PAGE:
Some people have had success removing kernel extensions, which are modules of code capable of performing low-level tasks. Also known as "kexts", the vast majority of these extensions are installed by Apple as part of the macOS core environment. Some software installs third-party extensions as drivers or to control hardware.

A quick way to see if a third-party kext is causing your kernel_task problems is to restart your computer in safe mode. To do this, restart your computer and hold the shift Key as it boots. Safe mode only loads the necessary kernel extensions. So, if the problem doesn't occur in this environment, it indicates a problem with a third-party kext.

To dive into it, restart your system as usual and start up terminal. Then run the following command:

kextstat

This indicates which kernel extensions are currently loaded. All Apple extensions look like this:

com.apple. (etc.)

In the meantime, third-party drivers include the developer name as follows:

com.paragon-software.filesystems

And also like this one:

ch.tripmode.TripModeNKE

The best way to remove these is to uninstall the associated software. For some apps, this simply means moving the application file to the trash and then entering your admin password to allow the change.

Others may have a PKG uninstallation file that you need to run. For the rest, go to System settings and look for third-party preference panels.

Starting with OS X El Capitan, Apple introduced a new security feature that broke through a number of third-party modifications. System Integrity Protection, or SIP for short, prevents apps from injecting code into Apple's own apps and writing it to certain parts of the drive that Apple considers important for system security.

This leads to better system stability, so this problem should be less common in modern versions of macOS.

Are you still experiencing high CPU usage? What to do when all else fails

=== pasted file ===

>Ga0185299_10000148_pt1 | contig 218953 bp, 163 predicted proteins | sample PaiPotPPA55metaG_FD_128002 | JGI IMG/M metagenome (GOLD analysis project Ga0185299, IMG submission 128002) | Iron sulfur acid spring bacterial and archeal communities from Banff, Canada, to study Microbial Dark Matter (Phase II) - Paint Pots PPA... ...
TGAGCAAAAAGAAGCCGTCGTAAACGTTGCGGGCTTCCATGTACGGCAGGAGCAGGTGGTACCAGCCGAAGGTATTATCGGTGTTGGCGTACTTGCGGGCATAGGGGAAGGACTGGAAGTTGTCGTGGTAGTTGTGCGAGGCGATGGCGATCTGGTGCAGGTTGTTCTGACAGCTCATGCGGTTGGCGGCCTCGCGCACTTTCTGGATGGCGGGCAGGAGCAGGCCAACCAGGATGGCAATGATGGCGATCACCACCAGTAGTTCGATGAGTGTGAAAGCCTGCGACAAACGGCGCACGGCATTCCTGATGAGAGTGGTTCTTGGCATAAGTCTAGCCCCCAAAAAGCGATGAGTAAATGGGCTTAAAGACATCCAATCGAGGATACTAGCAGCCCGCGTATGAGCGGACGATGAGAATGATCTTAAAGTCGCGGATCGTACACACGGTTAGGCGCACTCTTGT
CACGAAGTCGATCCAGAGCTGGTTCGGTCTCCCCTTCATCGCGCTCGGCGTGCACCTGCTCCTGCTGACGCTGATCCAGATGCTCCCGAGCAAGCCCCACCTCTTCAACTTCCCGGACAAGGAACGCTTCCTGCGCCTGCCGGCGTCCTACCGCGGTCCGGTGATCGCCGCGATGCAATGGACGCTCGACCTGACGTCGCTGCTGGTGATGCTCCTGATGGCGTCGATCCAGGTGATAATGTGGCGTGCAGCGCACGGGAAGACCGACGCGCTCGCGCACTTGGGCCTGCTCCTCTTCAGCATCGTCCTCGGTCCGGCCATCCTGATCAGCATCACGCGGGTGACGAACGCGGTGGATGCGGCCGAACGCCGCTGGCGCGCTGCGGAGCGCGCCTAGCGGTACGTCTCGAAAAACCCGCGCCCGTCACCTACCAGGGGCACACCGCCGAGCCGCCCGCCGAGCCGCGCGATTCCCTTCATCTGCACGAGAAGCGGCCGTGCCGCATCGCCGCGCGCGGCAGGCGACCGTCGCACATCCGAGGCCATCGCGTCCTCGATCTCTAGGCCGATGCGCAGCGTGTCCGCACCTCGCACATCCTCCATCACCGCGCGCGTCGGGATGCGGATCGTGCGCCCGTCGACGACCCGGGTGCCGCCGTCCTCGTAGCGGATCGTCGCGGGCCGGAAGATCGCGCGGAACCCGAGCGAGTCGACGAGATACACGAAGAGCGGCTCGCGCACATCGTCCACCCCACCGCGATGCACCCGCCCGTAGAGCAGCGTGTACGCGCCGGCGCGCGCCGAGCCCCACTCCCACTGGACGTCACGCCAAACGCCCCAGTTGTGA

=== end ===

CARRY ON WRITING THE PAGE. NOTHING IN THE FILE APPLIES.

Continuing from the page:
The final solution here is a bit risky: removing Apple's own kernel extensions. This is not recommended. However, if you've tried everything else and the Kernel_task is still causing high CPU usage, this is a solution you might want to try.

Developer and blogger Viktor Petersson has written extensively about kernel_task and the problems it poses. In his case, it was likely caused by a dodgy sound card. Petersson's first post focused on Mac OS X Yosemite, but later followed suit with updates for later versions of macOS.

We haven't tested this update and we can't tell if it will work for you. If you want to try it out, here's what you need to do:

  1. Back up your Mac using Time Machine or another backup solution.

  2. Disable System Integrity Protection by booting into recovery mode and running the following command from the terminal:
    Deactivate csrutil

  3. Follow Viktor's method. Start by finding your Mac model with the following command:
    system_profiler -detailLevel mini | grep "model identifier:"

  4. Run the following command:
    cd /System/Library/Extensions/IOPlatformPluginFamily.kext/Contents/PlugIns/ACPI_SMC_PlatformPlugin.kext/Contents/Resources

  5. Move and save the file relevant to your model. For example, if your ID is. is MacBookPro8,2 you would run:
    sudo mv MacBookPro8_2.plist MacBookPro8_2.bak

  6. Reboot into recovery mode and re-enable System Integrity Protection with the command:
    Activate csrutil

This is also a last resort. Only try if you're having trouble getting something done because kernel_task is rendering your Mac unusable. This is not a short-term solution – it will persist even after you reinstall your operating system.

Even so, you'll need to repeat this process after every major software update or operating system upgrade, as Apple will restore the moved file.

Fixed the Mac kernel_task bug problem

In general, upgrading to a new version of macOS brings new features and capabilities, but it can also introduce bugs. This is especially true for older hardware models that are starting to push the limits.

However, if you don't see issues with kernel_task on your Mac until after an update, this could be the culprit. Hopefully one of these tricks helped you fix the problem and improve your Mac's performance.

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About the author

Kris Wouk
(120 published articles)

Kris Wouk is a musician, writer and whatever it is called when someone is making videos for the web. He's been a tech enthusiast for as long as he can remember, has definitely favorite operating systems and devices, but still uses as many others as possible to keep up-to-date.

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By Kris Wouk